From engineering to public affairs to the entertainment industry and now author, Val Grubb ‘90’s wanderlust has led her down a path to many passions throughout the years.
“I have way too many interests in life. I did the engineering thing. I can tell you that I loved it,” Grubb said. “Then it was sort of been there, done that. What’s next?”
With a few other journeys in between, Grubb published her first book in October, something she always talked about doing but when it became a reality it was a huge milestone for her.
Her book, Planes, Canes, and Automobiles: Connecting with Your Aging Parents through Travel, takes her travels with her mother over the last two decades and includes practical advice of traveling with an aging parent, funny anecdotes and tales of triumphs and trials.
Grubb’s father was a pilot so traveling was in her spirit from a young age. She began traveling with her mother more than 20 years ago, counting more than 300,000 miles traveled with her now 85-year-old mother.
That’s 14 different countries together, including China six times and Thailand three times.
Her mother takes 16 pills a day, uses a wheelchair and has other needs that many aging adults have. When Grubb started looking online for resources for traveling with her mother, she couldn’t find anything. So she decided to become the resources - first with a blog and then with a book.
“When I was 15 I told my mom I wanted to write a book. Thirty-three years later I finally did it and it feels amazing,” Grubb said. “It’s one of those bucket list items you get to check off. It’s almost indescribable.”
No matter the path Grubb chose, Kettering University played a big part in her success, she said.
“I never once regretted going to Kettering. It gave me a solid foundation to make the decisions for what I’m doing,” Grubb said. “You have to have a level of confidence and motivation and just intelligence to figure out how to parlay your skills into a new career. Kettering gave me transferable skills and that confidence level.”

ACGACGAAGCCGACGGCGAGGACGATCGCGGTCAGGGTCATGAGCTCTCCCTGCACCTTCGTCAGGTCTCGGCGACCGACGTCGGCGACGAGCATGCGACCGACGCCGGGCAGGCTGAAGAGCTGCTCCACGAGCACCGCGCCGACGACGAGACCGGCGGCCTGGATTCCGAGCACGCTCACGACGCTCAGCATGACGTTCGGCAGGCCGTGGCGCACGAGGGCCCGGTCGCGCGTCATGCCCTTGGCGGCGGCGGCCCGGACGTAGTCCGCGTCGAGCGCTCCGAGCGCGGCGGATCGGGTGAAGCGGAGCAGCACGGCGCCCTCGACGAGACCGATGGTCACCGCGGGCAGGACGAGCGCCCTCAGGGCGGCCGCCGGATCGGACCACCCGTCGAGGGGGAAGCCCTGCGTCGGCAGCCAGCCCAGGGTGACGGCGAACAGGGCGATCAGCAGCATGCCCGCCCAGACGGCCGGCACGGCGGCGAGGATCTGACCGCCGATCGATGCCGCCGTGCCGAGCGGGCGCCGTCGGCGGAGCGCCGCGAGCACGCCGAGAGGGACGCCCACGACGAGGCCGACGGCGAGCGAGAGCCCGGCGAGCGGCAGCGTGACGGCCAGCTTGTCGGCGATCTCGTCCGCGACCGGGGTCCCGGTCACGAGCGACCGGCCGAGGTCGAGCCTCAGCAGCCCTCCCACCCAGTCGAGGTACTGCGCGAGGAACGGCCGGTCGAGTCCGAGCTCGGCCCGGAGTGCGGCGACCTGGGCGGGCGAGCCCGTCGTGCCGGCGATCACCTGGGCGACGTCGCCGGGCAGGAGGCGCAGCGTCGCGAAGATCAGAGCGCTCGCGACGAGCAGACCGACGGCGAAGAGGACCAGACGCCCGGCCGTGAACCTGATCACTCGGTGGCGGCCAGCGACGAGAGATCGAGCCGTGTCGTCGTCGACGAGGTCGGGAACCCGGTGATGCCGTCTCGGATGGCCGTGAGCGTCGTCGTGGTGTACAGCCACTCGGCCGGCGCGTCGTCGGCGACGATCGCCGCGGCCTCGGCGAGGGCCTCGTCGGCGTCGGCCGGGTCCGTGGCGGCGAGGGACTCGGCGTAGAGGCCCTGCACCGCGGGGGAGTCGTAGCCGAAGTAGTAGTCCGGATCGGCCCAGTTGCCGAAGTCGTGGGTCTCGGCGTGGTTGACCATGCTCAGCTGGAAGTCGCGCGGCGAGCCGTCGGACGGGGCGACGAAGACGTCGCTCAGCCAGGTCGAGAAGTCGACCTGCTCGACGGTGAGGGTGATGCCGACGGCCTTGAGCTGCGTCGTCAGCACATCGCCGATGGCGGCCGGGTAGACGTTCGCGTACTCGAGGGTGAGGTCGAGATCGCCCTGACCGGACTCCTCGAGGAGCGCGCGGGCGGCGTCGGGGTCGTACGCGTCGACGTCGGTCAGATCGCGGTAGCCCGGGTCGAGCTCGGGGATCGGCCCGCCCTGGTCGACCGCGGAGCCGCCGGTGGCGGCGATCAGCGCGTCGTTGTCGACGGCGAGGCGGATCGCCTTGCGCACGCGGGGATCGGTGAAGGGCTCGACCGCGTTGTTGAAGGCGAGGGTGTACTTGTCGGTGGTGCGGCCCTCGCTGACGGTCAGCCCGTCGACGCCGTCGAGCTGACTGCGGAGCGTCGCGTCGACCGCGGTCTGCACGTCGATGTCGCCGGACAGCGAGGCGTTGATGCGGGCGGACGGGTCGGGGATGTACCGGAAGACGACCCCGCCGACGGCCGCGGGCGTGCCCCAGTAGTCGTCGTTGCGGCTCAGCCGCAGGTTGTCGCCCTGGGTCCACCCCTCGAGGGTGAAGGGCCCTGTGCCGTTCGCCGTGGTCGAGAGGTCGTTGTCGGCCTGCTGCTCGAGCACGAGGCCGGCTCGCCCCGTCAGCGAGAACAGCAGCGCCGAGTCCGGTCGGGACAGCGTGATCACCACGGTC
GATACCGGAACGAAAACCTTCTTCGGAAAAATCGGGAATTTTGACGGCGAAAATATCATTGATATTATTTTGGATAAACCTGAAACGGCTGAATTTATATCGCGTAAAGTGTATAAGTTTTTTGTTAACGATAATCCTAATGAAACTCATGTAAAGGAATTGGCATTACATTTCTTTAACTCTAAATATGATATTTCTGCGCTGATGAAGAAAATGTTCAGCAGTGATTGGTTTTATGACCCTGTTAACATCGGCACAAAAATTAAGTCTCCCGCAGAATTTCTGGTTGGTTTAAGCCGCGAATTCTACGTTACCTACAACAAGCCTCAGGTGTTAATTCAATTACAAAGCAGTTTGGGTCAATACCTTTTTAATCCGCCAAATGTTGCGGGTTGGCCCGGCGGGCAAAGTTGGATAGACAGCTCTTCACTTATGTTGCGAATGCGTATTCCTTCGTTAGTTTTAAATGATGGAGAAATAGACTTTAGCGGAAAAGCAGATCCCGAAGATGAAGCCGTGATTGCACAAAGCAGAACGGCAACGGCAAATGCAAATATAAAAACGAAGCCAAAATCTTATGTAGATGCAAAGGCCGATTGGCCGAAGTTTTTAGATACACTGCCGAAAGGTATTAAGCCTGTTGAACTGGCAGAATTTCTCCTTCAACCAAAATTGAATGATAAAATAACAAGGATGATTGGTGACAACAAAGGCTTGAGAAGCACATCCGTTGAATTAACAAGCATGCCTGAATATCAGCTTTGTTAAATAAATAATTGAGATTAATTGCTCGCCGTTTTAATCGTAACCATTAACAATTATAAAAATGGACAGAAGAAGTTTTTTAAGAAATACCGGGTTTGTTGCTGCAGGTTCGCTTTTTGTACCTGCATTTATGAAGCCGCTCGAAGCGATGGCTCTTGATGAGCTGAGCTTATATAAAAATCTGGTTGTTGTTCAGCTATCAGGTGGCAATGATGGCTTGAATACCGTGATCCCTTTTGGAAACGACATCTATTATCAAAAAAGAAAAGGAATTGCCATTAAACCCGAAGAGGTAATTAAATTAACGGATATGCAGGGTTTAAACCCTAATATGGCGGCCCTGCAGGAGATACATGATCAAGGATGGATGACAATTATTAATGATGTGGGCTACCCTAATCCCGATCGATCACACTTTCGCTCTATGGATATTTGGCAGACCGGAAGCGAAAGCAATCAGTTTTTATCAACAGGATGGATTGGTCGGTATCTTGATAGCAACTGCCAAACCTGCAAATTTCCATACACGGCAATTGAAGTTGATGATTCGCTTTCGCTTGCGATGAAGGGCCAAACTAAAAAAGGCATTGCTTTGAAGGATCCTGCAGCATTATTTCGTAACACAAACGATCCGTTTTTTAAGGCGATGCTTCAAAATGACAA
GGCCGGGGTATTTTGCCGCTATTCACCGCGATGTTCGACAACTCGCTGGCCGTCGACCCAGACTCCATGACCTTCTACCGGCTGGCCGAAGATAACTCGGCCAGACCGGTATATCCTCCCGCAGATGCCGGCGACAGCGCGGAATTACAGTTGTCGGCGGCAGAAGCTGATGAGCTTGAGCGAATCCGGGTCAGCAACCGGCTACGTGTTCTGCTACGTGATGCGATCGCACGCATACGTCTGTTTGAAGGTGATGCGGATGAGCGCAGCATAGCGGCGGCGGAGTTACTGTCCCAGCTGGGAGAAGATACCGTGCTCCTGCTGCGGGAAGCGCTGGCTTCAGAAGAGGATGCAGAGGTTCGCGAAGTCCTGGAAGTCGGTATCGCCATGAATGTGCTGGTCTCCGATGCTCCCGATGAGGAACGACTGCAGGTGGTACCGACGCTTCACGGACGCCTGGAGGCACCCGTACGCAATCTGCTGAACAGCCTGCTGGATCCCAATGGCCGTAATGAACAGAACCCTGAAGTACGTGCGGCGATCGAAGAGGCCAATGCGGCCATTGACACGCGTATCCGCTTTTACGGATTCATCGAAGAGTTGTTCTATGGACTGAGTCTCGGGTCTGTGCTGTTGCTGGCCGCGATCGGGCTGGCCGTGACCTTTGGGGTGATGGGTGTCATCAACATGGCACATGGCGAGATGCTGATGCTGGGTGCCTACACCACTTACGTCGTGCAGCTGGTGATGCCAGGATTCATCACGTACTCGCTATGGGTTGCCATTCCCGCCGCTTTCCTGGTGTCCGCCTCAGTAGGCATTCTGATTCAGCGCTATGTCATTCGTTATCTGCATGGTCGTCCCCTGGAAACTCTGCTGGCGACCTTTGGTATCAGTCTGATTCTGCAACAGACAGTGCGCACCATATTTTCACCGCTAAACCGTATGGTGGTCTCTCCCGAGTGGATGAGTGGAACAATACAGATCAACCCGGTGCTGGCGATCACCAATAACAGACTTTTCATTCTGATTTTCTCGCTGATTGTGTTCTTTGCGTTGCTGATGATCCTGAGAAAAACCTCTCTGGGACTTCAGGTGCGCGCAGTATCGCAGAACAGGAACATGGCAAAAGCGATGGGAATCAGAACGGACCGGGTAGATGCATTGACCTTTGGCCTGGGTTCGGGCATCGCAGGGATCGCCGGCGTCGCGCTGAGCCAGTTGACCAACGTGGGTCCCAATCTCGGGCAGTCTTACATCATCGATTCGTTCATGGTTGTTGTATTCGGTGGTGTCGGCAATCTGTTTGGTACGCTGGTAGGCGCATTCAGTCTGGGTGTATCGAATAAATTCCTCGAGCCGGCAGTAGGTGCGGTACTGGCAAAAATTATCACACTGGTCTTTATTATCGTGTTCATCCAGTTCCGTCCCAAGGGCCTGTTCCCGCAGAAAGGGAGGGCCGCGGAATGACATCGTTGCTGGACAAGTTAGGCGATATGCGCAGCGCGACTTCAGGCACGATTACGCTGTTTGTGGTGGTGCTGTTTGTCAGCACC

And it was a confident level she needed, because the process to be a published author was not an easy one. Grubb admitted that when she first pitched the idea of her book four years ago, she was rejected by 16 publishers with two suggesting she start with a blog, which she immediately did and titled it, Travel with Aging Parents.
“I went back out a year and a half later to re-pitch the book. I got a couple of bites and signed the publishing deal in June. July of last year I started writing it in earnest,” Grubb said. “I thought it would never get here. It felt like forever. It’s been going on four years and here we are.”
Discipline is a skill that was formed during her time at Kettering. While sitting down and writing 2,000 words a day for her book, it was desperately needed.
Writing is only one of Grubb’s many passions and interests.
She recently signed a second book deal for a business title on managing four generations in the office. The book, Clash of the Generations: Managing the New Workplace Reality, is set to release October 2016.
Grubb currently owns a consulting business, Val Grubb & Associates, that she founded in 2008 to offer human resources and operations consulting, and executive training and coaching.
Her array of career paths started as a Mechanical Engineering major and Electrical Engineering minor at Kettering University.
She did her co-op with Allison Engine Company (now Rolls-Royce Corporation) and continued to work with them for six years after graduation ending her career there as director of public affairs.
Then her wanderlust and itch for a new adventure took her to California to join the entertainment industry as director of operations for InterActiveCorp (IAC), which owns Ticketmaster, Expedia, Match and Home Shopping Network, amongst numerous other properties.
Two years later she was recruited to help found the Oxygen Channel with Oprah Winfrey. She remained with Oxygen as VP of Operations until the company was sold to NBC Universal in November of 2007. She helped integrate the company into NBCU before deciding to branch out on her own.
Now, after 18 years in New York, she has moved to New Orleans.
No matter where life leads Grubb, whether in her professional or personal life, she said her education at Kettering helped her along the way.
“The thing with Kettering is it just gave me to the foundations of critical thinking. I can problem solve,” Grubb said. “In addition to discipline, it’s just flat critical thinking and problem solving that has been the foundation of my success.”
Written By Sarah Schuch | Contact: Sarah Schuch - email@example.com - (810) 762-9639